The term DeFi, short for “decentralized finance,” is quite the buzzword in the finance sphere these days. It refers to the core concept behind blockchain technology and cryptocurrencies, in that financial transactions are conducted peer-to-peer globally, without centralized banks or other such intermediaries.
For the uninitiated, CeFi, or “centralized finance,” might be perceived to mean the exact opposite of DeFi, aka the traditional banking infrastructure we have had for as long as most of us can remember. However, in actuality, CeFi is a financial system that operates as more of a middle-ground between traditional banking (TradFi) and DeFi—one that draws on the existing security protocols and usability of the former while offering some of the yield benefits of the latter.
During the early days of blockchain technology and prior to the emergence of DeFi, CeFi was the original system in place for crypto traders. In centralized exchanges (CEX), all crypto trading occurs on a central exchange with its own governance, rules, and fee structure. While this system comes with some distinct advantages such as ease of use and dedicated customer support, it also has certain drawbacks, such as the potential for server downtimes or even a state-mandated halt to their operations, as they are under government purview.
On a related note, this accountability of CEXes to the government also means they have to employ traditional KYC procedures when onboarding new clients—which did much to help CEXes manage their risks, but little to help the unbanked and the financially disenfranchised get in on the action, not to mention limiting the potential user base to certain jurisdictions or geographical regions.
Both the need for financial inclusion and the potential to access a global liquidity pool were major reasons why DeFi emerged as an appealing alternative. Yet what fueled the rise of DeFi was the development of smart contracts, which allow certain conditions to be placed to enable transactions on the blockchain.
Decentralized exchanges (DEXes) utilize these smart contracts to carry out peer-to-peer transactions, making their operations code-based rather than adhering to the rules set by a privately owned CEX. As such, DEXes—and, by extension, other DeFi offerings based on decentralized apps (dApps)—are open-source, transparent, and permissionless systems that are open to anyone and everyone around the globe.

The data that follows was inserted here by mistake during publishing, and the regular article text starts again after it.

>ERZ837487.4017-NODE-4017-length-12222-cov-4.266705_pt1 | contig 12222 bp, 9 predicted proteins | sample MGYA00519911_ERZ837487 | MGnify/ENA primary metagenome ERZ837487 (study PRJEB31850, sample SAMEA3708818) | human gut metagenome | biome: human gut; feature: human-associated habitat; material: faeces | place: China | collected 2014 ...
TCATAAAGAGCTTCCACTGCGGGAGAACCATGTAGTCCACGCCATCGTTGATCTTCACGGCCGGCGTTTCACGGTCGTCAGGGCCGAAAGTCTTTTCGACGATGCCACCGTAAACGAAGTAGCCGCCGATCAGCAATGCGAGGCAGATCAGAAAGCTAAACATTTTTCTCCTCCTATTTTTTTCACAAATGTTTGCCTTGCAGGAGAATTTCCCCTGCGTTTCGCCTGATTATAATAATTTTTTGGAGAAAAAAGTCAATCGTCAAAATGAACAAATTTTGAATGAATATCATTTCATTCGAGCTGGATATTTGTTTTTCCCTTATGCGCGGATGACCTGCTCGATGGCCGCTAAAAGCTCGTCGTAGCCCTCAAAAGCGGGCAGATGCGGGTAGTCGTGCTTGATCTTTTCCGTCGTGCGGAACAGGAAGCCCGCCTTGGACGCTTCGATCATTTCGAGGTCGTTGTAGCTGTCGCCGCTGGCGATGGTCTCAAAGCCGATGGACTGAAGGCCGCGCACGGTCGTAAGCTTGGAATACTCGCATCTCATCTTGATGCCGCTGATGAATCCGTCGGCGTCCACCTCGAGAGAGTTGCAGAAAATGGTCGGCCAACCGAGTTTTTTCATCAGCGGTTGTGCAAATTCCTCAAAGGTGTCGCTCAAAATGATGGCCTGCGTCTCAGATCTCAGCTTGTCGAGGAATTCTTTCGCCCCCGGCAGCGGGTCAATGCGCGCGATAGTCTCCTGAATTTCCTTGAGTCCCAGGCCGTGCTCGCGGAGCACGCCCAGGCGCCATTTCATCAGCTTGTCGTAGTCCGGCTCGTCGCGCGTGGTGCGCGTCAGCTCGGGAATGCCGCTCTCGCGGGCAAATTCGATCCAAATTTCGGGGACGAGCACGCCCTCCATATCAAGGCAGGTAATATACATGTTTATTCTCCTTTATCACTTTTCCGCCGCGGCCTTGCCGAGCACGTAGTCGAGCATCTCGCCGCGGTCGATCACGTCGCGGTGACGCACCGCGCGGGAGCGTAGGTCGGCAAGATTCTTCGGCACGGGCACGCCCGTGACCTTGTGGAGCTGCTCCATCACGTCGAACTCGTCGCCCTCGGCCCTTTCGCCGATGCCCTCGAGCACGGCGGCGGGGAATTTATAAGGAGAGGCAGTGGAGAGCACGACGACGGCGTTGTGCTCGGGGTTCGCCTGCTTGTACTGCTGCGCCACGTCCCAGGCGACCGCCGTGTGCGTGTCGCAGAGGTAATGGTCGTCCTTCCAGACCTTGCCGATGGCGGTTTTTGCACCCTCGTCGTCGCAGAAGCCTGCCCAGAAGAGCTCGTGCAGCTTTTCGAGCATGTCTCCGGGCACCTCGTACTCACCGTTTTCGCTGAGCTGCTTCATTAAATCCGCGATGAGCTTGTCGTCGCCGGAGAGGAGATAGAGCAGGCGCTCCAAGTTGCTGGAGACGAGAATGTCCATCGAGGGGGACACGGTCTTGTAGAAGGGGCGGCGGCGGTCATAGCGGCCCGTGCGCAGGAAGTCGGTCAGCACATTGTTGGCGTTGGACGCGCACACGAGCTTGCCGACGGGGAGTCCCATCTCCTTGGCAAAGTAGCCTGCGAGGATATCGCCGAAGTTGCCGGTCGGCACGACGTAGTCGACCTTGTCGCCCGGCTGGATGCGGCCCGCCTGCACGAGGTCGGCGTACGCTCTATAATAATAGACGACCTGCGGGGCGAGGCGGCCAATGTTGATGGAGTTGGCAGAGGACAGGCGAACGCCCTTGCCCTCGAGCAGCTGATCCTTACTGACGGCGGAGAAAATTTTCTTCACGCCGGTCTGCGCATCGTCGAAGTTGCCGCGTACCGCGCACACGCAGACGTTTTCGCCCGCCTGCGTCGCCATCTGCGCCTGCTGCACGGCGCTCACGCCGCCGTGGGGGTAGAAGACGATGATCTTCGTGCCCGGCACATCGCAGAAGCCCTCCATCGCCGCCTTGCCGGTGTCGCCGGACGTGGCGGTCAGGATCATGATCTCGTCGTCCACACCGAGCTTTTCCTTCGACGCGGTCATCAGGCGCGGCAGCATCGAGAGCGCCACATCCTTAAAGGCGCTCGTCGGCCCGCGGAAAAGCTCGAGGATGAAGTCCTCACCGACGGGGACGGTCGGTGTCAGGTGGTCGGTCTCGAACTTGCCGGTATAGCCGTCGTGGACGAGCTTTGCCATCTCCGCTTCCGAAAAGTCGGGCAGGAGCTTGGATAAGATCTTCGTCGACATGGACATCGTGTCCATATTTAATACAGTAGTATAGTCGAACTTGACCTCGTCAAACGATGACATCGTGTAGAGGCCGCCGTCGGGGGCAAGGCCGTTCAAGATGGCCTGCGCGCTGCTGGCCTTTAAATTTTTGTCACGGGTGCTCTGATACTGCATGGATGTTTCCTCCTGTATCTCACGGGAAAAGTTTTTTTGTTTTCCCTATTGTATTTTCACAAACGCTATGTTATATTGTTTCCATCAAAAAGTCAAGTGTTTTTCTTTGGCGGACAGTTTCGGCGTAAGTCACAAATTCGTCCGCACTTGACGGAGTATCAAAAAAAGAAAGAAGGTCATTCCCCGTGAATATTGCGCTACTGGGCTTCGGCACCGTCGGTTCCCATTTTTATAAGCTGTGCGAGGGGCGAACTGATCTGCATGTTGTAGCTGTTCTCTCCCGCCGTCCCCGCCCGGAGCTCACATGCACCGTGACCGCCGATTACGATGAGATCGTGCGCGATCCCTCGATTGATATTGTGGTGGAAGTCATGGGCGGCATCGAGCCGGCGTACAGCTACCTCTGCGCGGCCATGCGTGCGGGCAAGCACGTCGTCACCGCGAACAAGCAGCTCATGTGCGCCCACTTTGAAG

Both CeFi and DeFi offer crypto-trading as well as borrowing & lending services (with DeFi having the advantage of offering yield farming, which is not available on CeFi). Below we will explore the capabilities of both financial systems within each of these categories.
There are a few other key differences between CeFi and DeFi, as explored in the table below:
The current CeFi market is bigger than the DeFi market by leaps and bounds—while DeFi has $70 billion in total value locked (TVL) as of August 2022, “CeFi is much more accustomed to handling trillions - the global equity market cap is estimated to be over $100 trillion, a staggering amount greater than DeFi,” according to Nasdaq.
The TVL declined from $160 billion in mid-April to $70 billion currently, the lowest figure since March 2021. Despite the worrying 66% contraction, the DeFi industry is resilient. While the current bear market maintains its negative impact, newly launched DeFi funds and continuing investments indicate a quicker recovery than initially expected, as well as further growth.
CeFi and DeFi share the common goal of providing high-quality financial products and services to users all over the world—which has a strikingly empowering impact on the global economy. Both have their own advantages and drawbacks, but innovative players are already exploring ways of bringing the best of both worlds together.
We believe that, as the number of such players increases, CeFi and DeFi will continue to complement and improve one another, fundamentally disrupting the finance industry as we’ve known it, but for the better.